9 Questions for Avery Andon, Alec Monopoly’s Dealer and Manager

The founder and director of online gallery ArtLife talks about his passion for Henry Taylor and his unexpected alternate dream job.

Avery Andon, the founder and director of ArtLife.

Graffiti artist, institutional outsider, and market phenomenon Alec Monopoly has been busy making headlines lately with his polarizing Mr. Monopoly-laden Pop-meet-street creations that the public just can’t seem to get enough of. No matter where you may fall on the love-it or hate-it spectrum, there’s no denying that artist is a pop-culture juggernaut, with over 1 million Instagram followers, celebrity fans, and sky-rocketing prices

But Alec Monopoly didn’t reach this level of cultural stardom on this own. From the very beginning Monopoly has been supported and managed by Avery Andon, the founder of online gallery ArtLife and Monopoly’s brother.

Recently we caught up with Andon, who told us about the artists he’s looking at now, his alternate dream career, and more.

Alec Monopoly, Title Deed Yeouido (2016) Courtesy of ArtLife.

Alec Monopoly, Title Deed: Yeouido (2016) Courtesy of ArtLife.

Tell us about your background in art and what led you here.

I started as a collector, buying local street art in New York City. As the graffiti world exploded I began managing Alec Monopoly. At this point, I’ve managed and developed Alec’s career for over ten years, and he has become one of the most profitable Street artists in the world. I saw a shift in the way collectors were acquiring and selling art, and launched ArtLife in 2017 to offer a trustworthy, secure high-end art experience online.

What is the first artwork that captured your attention?

The first artworks that I truly loved were by Andy Warhol and Basquiat. I would visit the Whitney on the weekends and it’s there that I fell in love with the rich history and background of individual paintings. To me, the story can be just as important as the actual artwork.

Your star client Alec Monopoly is on the receiving end of some harsh words from some art critics. How do you respond to it? 
Alec Monopoly’s art and lifestyle can be very polarizing and bothers some of the high-brow art world. It’s easy to overlook that at only 33 years old,  Alec has already had two solo museum exhibitions, sell out shows across the globe and inspired an entire generation of social media-driven street and Pop artists. Also, unlike many contemporary artists who achieve similar levels of success (I won’t name names)— Alec has never had a huge studio staff cranking out art for him, he continues to personally hand paint all of his original artworks.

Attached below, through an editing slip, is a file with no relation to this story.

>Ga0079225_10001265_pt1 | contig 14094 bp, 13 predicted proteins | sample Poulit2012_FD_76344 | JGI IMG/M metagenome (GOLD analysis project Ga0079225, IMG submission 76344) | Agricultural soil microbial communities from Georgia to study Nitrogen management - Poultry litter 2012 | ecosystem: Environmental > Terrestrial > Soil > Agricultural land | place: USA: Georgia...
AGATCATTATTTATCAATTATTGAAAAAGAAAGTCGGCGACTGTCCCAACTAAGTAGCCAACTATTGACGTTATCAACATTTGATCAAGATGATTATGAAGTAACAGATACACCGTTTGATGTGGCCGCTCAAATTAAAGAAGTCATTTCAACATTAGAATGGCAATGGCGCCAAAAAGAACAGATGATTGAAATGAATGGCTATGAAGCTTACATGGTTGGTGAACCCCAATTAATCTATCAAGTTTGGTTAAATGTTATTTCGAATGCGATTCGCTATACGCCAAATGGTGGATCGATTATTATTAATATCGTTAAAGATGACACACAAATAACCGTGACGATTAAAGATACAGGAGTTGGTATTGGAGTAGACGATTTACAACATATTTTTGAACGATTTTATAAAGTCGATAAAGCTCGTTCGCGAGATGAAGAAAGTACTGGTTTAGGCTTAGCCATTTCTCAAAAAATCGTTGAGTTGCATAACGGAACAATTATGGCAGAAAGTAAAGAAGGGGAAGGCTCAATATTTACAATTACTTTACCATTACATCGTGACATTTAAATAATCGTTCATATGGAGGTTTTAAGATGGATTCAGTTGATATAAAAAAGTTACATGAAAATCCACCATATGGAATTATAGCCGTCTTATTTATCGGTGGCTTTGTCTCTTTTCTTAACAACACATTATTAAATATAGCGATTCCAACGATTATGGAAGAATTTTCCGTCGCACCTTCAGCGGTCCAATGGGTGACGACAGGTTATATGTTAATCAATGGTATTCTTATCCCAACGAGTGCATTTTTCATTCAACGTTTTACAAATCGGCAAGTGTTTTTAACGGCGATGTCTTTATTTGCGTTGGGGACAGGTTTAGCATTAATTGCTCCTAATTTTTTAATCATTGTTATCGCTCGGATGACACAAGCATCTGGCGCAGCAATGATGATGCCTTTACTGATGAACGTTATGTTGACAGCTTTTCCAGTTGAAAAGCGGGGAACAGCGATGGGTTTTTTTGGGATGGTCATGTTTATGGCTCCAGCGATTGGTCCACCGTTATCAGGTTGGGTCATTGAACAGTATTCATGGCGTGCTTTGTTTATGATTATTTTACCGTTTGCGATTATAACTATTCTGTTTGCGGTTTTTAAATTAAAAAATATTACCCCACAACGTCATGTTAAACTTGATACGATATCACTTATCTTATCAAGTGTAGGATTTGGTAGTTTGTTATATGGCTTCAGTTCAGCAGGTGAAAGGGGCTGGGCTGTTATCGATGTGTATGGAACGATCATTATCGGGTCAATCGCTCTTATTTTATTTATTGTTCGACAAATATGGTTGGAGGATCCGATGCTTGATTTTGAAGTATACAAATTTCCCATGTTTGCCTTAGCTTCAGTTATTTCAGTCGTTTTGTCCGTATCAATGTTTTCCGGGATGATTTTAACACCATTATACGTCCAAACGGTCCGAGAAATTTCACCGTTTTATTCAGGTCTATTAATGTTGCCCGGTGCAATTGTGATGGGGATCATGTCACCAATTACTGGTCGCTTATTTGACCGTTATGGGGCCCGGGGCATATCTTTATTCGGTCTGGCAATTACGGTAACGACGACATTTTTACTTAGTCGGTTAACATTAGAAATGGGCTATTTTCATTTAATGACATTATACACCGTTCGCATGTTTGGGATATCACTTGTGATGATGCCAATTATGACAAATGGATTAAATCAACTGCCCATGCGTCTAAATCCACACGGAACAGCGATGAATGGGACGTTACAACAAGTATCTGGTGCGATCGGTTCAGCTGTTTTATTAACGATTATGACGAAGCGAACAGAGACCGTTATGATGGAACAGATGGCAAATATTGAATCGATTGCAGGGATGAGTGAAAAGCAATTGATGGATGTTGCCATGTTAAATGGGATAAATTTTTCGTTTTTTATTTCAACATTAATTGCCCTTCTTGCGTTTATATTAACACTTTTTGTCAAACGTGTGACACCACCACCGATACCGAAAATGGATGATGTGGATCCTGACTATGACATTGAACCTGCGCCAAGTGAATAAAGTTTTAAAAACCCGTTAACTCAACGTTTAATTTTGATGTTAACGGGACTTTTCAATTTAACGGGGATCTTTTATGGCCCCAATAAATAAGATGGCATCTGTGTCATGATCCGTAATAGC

Andy Warhol, The Star 258 (1981). Courtesy of ArtLife.

Andy Warhol, The Star 258 (1981). Courtesy of ArtLife.

You also call ArtLife a lifestyle brand. Can you explain this overlap between gallery and lifestyle brand? 

I think that now more than ever, collectors are engaged in the art they collect as part of an identity. Living among amazing art and collecting art truly has become a lifestyle choice—we create tailored experiences for each of our collectors to ensure an exciting and rewarding experience.

If you could own any artwork, what would it be and why?

It would have to be Jean-Michel Basquiat’s Black King Catch Scorpio (1981). I have always loved the pastel color palette and as an avid fisherman, the subject matter of the painting would be perfect for my home. Next time I have $40 million lying around, it will be the first thing I purchase!

What is the most important thing your gallery does to gain exposure?

Nowadays even the online art market is so saturated, we have to differentiate ourselves with three things: curation tailored to our clients; Incredible and personalized customer service; and competitive and investment value pricing.

NYCHOS, Dissection of Elvis (2016). Courtesy of ArtLife.

NYCHOS, Dissection of Elvis (2016). Courtesy of ArtLife.

What has been your most memorable experience in the art world?

We recently sold a collector an Andy Warhol “Liz Taylor” print. Apparently, the client had been patiently saving up for over five years to acquire the screenprint, and he began crying in joy when the work was installed on his wall. It was a powerful reminder of the emotion and human spirit that art can inspire.

What is the best show you’ve seen recently?

I am obsessed with everything that Henry Taylor does as an artist. Also, I was recently introduced to a Spanish artist named Edgar Plans, who I think will have a rapid rise to success with his quirky but thought-provoking characters and quotes. NYCHOS is another artist that I believe has created a unique and immediately recognizable signature style in his art, and one of the most exciting artists that ArtLife currently works with.

If you were not an art dealer, what would you be doing?

I would probably be a charter fisherman on a remote island, soaking up sun and not losing sleep over art shipments and secondary market price fluctuations!

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